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In January, Minnesota’s Louie Anderson, a nationally beloved comedian, died. His death was felt in comedy circles as well as among Minnesotans who took pride in a local boy making it big.

As with all of us, however, he had his human frailties. He also made an impact on the recovery and addiction community, where he was known for his candid stories about growing up with an abusive, alcoholic father, but he also had a gambling problem.

In a 2016 interview, < link to> when Louie was in the thick of his gambling addiction, he shared the story of a night when he lost $80,000 in Los Angeles, then drove to Las Vegas and won $100,000 in the middle of the night, making it back to Los Angeles in time to film a television commercial the very next morning. The interviewers seem more entertained by the story than interested in exploring his gambling addiction.

Depending on the news outlet, Louie was either a big-time, revered gambler —or he had a gambling problem. Indeed, the perceptions of gambling based on celebrity behavior can be deceiving.

Stories of celebrity gambling can normalize, if not trivialize, how destructive the activity can be. While the wealth amassed by many celebrities can appear to minimize the magnitude of their gambling, it’s clear that gambling can — and has — become a problem for some. Indeed, we know that gambling addiction is an equal opportunity employer and can affect virtually anyone – men or women, young or old, and those from every religion, race and socio-economic background. Sadly, that includes celebrities.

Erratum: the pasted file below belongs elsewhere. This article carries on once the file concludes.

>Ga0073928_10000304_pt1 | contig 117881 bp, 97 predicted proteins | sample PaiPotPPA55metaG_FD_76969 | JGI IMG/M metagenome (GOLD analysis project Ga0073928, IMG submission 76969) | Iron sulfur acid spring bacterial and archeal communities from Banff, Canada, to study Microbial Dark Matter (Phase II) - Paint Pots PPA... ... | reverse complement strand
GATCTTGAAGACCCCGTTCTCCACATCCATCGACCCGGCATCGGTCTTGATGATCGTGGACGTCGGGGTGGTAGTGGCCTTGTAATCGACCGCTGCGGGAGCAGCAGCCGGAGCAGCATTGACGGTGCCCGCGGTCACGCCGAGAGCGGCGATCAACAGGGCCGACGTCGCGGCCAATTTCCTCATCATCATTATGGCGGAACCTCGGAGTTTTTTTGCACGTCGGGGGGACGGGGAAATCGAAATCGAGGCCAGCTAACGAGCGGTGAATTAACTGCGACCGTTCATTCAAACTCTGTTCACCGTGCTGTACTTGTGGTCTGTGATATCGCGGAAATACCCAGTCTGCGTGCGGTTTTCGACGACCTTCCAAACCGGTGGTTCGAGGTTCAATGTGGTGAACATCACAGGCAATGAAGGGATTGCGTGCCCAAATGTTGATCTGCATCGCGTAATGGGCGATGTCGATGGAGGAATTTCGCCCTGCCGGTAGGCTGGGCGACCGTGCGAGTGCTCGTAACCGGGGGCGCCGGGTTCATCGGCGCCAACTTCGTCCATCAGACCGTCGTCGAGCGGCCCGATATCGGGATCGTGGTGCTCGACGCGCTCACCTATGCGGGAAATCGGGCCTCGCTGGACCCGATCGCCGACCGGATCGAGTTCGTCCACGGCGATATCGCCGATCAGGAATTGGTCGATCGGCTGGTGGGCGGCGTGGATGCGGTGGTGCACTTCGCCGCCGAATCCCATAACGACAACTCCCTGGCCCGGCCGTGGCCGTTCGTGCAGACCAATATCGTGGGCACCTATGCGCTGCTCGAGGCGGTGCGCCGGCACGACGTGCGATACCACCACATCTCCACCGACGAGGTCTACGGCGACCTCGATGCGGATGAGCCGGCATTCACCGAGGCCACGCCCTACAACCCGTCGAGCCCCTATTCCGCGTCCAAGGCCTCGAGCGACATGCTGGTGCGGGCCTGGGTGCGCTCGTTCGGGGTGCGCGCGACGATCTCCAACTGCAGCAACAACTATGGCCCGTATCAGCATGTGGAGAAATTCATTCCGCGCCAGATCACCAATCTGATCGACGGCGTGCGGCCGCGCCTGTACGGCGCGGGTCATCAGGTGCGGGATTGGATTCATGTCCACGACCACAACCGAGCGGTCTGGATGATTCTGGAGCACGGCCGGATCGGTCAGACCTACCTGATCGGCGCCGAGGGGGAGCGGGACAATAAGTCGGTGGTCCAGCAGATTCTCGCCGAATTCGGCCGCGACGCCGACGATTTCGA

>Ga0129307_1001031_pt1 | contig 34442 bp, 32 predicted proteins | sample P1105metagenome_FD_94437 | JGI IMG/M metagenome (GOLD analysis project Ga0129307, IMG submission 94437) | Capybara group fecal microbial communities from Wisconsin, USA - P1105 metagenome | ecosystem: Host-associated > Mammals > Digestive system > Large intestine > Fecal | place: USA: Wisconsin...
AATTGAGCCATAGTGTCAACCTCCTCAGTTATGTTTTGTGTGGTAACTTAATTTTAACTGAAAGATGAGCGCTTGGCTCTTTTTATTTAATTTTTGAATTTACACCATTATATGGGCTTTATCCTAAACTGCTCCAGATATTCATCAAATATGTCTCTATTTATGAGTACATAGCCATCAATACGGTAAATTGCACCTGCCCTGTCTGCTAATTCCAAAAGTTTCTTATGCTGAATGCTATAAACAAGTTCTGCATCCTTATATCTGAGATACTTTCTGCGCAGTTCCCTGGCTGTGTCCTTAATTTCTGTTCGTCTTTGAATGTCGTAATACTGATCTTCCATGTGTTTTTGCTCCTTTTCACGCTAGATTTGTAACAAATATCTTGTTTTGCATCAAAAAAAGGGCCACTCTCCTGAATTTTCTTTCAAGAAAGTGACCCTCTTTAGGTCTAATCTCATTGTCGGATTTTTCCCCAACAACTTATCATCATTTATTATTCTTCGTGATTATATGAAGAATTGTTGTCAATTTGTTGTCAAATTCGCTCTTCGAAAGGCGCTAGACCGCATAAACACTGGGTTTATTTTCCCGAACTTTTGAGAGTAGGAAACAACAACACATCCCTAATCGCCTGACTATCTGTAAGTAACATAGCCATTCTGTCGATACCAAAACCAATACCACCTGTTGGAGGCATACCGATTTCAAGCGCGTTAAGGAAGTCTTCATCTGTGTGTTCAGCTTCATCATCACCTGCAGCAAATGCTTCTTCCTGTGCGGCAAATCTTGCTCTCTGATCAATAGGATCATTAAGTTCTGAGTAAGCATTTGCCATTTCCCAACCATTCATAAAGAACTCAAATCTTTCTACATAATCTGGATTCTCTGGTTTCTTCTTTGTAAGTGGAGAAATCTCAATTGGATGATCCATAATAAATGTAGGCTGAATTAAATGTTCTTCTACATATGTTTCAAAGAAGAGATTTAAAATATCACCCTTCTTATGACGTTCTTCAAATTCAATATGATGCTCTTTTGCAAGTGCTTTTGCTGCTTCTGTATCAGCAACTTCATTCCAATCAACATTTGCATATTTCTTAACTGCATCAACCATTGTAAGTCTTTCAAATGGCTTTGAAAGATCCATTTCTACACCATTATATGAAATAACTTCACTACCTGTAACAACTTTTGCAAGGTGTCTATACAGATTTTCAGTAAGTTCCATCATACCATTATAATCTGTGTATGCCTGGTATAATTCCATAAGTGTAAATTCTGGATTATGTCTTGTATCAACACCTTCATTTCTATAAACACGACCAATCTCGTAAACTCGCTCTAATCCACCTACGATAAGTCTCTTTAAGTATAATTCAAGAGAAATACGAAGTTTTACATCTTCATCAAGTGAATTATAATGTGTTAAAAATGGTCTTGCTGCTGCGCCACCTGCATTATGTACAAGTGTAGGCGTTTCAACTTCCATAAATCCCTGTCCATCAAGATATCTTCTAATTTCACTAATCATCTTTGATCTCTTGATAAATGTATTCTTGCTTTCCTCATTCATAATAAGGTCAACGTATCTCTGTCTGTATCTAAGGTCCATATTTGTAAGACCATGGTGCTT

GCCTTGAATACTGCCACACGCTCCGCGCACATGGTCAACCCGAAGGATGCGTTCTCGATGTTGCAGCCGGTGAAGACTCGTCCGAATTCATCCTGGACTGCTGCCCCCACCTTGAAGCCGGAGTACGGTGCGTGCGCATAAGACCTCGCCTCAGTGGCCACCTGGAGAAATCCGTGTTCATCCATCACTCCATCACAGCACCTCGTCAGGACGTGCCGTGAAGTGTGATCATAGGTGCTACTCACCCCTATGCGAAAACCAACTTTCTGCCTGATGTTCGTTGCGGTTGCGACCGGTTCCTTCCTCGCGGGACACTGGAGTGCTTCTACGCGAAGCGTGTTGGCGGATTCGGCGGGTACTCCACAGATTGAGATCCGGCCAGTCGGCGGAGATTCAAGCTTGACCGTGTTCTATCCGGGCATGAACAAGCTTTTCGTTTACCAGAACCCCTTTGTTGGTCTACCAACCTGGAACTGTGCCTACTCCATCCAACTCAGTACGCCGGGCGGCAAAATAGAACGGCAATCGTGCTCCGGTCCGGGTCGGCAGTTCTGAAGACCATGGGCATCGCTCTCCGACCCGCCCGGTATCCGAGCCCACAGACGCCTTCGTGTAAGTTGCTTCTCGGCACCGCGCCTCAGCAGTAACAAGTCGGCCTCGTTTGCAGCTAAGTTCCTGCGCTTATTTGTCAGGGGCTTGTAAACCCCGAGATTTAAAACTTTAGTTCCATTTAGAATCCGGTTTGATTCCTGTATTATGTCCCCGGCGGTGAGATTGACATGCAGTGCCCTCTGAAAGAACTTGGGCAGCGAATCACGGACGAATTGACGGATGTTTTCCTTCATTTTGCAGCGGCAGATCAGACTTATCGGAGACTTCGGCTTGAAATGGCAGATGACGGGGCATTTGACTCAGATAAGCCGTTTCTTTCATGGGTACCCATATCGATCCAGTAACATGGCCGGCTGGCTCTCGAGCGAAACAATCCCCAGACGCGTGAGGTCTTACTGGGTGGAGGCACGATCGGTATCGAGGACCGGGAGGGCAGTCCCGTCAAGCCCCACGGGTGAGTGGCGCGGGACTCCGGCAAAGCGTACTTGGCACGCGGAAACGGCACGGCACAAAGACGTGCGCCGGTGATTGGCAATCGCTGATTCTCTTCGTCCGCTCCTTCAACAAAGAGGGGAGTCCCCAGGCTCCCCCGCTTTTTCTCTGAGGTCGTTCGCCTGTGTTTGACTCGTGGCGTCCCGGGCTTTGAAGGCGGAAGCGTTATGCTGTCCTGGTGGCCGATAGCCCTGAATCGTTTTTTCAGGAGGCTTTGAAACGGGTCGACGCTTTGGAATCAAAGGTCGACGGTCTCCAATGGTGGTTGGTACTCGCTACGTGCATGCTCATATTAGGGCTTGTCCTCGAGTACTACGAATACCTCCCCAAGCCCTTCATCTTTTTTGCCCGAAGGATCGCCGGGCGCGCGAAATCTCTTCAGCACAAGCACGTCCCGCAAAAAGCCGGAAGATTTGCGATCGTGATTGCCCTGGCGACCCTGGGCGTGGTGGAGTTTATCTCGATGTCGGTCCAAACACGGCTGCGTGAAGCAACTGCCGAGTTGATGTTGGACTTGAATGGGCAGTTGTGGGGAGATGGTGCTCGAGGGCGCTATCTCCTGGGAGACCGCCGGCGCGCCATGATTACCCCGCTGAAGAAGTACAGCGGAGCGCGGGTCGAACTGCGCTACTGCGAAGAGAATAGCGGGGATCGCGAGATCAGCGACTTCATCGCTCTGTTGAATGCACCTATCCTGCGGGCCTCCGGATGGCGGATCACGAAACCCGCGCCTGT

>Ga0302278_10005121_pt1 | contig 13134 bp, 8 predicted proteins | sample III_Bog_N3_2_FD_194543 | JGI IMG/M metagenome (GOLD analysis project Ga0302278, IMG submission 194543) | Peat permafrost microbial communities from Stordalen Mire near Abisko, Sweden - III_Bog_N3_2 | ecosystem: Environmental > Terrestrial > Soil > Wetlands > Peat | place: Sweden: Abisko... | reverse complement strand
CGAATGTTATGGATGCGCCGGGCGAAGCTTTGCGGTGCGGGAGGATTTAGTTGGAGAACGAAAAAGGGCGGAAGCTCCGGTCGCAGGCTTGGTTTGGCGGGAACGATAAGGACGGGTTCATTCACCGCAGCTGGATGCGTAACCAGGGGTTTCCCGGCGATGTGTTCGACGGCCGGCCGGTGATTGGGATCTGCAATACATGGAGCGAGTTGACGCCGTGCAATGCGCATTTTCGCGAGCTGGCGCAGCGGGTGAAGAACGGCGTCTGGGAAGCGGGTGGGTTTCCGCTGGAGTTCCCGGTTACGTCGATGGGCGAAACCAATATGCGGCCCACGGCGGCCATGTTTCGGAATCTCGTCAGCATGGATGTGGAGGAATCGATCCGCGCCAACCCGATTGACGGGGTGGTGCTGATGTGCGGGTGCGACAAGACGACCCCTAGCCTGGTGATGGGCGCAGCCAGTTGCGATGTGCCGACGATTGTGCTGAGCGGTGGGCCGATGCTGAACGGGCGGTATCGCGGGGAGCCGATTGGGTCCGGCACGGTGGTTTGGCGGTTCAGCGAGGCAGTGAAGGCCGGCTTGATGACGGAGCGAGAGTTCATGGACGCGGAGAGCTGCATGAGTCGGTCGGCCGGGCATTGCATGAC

Section from Season of Sports Betting

Other notable findings detailed by, which were based on data from an online study conducted by National Research Group, included the following:

  • Thirty-nine percent of bettors reported that they wagered a total of at least $250. (Sixty-three percent reported betting at least $100.)
  • Sixty percent of people who bet on this year’s NCAA tournament did not fill out the traditional bracket.
  • Fifty-four percent of bettors said that legalized online sports betting has made them less interested in brackets.
  • Sixty-five percent said that the amount they wagered this year has been the most they’ve ever bet on an NCAA tournament.
  • Six percent of bettors wagered more than $1,000 while sixteen percent wagered between $500 and $999.
  • The majority of bettors (63 percent) bet on between three and 10 games.
  • Fifty-four percent placed a wager on the first round, with declining percentages betting on succeeding rounds.
  • Thirty-nine percent made moneyline bets (straight bets on winners and losers) while twenty-five percent wagered on same-game parlays (multiple bets or “legs” of a game).

While the article was published prior to the Final Four weekend, betting on the last three games was expected to be quite heavy, as the four teams comprising the Final Four were among the most heavily bet in the tournament.

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